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About the next act I should say very little but hey, if you feed the pigeons rat poison, you can expect to get a bit of bird-poop on your shoulder. They did not seem to be musicians in the sense that the other acts on the night were, ie. people with a good command of their instrument and so on.

There was a man and a woman, a guitar which was strummed not very rhythmically, a bass guitar that thrummed spasmodically and largely inaudibly, and a collection of bizarre words and the occasional yowling sound emanating from some rather unenthusiastic and unengaging mouths. Was it performance art? Was it the realisation of a long cherished childhood dream that should have been shelved alongside the astronaut fantasy? I should have asked them, but I was deep inside my personal pit of pre-gig hell at this stage and didn’t have the psychic energy for it.

The crowd were united in their desire to ignore these two (whose name I’ve forgotten) and it was a relief for everyone concerned when the Lavans began plugging in their guitar amps. I bought my second pint at this stage.

(I’m not drunk any more – it’s the next day) The Lavans reminded me why I asked them to come on a podcast. If all goes well they should be coming to record tonight. Employing a four piece, standard rock band formula, the Lavans rocked the Phoenix and even got a few people dancing at one stage.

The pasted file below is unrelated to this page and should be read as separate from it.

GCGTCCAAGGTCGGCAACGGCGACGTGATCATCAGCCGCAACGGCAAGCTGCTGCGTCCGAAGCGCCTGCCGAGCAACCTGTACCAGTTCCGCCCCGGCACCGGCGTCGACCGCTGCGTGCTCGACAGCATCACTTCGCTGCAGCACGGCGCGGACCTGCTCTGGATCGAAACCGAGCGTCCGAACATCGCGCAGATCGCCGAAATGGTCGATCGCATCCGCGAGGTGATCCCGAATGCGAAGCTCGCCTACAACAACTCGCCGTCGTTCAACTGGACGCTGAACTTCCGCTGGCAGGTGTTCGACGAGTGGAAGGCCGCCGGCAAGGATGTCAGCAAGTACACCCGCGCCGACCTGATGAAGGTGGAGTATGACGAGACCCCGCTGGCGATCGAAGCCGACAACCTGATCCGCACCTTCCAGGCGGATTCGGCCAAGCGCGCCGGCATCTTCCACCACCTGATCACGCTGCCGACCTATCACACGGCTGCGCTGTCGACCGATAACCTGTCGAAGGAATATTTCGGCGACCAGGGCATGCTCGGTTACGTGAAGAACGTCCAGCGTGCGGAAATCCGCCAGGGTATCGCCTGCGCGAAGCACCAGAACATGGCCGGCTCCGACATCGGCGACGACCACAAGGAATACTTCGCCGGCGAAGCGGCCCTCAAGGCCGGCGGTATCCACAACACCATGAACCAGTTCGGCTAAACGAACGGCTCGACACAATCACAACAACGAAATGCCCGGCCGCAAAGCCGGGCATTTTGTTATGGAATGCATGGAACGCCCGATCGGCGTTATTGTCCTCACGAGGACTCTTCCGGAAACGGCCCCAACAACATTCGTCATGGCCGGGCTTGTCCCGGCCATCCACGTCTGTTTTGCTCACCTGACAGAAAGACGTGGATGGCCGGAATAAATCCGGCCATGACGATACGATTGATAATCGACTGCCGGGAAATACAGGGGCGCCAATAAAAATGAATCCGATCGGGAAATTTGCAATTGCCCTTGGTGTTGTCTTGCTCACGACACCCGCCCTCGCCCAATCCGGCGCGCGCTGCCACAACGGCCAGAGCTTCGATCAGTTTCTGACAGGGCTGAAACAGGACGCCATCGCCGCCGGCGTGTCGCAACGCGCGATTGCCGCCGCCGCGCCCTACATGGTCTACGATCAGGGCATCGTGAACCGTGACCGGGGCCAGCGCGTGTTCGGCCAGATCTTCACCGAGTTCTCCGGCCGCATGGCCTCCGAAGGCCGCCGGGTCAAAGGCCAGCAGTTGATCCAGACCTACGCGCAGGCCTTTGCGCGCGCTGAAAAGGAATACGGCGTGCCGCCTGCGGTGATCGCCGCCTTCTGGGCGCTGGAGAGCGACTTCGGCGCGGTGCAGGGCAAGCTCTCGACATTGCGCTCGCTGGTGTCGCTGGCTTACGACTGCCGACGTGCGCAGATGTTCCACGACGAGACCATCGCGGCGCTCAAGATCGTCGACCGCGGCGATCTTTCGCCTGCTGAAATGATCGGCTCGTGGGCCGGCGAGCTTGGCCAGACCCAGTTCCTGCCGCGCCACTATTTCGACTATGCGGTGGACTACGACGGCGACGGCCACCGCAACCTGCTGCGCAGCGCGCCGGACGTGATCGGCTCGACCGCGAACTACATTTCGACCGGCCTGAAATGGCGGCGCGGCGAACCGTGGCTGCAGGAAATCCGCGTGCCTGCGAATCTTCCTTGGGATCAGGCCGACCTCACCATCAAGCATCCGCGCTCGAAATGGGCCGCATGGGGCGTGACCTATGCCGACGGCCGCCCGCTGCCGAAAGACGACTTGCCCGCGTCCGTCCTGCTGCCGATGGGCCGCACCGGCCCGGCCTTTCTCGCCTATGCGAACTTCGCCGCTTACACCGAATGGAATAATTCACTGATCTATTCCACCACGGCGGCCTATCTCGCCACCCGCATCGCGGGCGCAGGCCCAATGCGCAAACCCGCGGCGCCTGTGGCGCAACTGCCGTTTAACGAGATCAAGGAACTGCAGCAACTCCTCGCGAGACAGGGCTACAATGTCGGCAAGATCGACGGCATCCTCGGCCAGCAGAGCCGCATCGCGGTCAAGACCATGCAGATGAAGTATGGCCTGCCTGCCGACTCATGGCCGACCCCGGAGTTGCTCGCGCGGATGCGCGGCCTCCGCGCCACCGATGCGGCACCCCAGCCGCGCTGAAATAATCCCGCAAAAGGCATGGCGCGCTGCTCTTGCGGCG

They’ve got the smilingest drummer in town whose grand sense of enjoyment at merely banging out a four-four back beat was palpable. A woman of my acquaintance fairly swooned at his ingenuous antics. The bass player too is a character, bobbing and weaving to his own internal rhythm and clearly enjoying himself immensely without forgetting to bond with his drummer’s kick like chocolate to ice cream. I noticed the electric guitarist less, though it’s no discredit to him because from where I sat, he was obscured from view.

Is it important that musicians seem to be enjoying themselves? Personally if I wasn’t enjoying playing any more I’d throw in the towel. Playing music in Canberra has very few other rewards, let me assure you. But one doesn’t want to be found pretending to smile because you were told to by your 3rd grade choir director.

Jacob, the bands front man and rhythm guitarist, is not doing that, nor could he be said to be in an ecstatic reverie, but to my mind he has a certain brooding remoteness that befits his role and the style of music which is… well I’d call it rock and roll, though I’m not even sure what that means any more. The only criticism of Jacob’s vocals was a tendency to lose power in the lower registers, dropping him out of the picture at times against the background of some solid rawkenroll.

I particularly like Ballad of the Ex (which you can hear by clicking Audio MP3).


It’s one of their slower songs with a great lyric (beware – the word fuck abounds) and a melancholic chord progression and monotonous vocal delivery fitting for a break-up revenge song.

I won’t delve into derivations, though they do remind me of numerous bands and I’m sure there’ll be detractors who’ll call them copyists, and perhaps they are, but last night I couldn’t give a fuck, it was fun, loud, a bit cocky, a bit kooky and full of the sort of juvenescent exuberance that makes you wistful about your own vanished youth.

As I said, last up was us, Cuddlefish, and it was a daunting experience to be playing in front of some respected peers. The nerves, having been obscured by an overpowering desire to curl up on a bench and go to sleep for much of the night, had kicked in during the Lavans’ set, setting off the ritual pre-gig movement of the bowels and the desire to smoke 13 cigarettes in half an hour.

New pint in hand, we ventured on stage and.. well maybe someone else would like to appraise what happened next?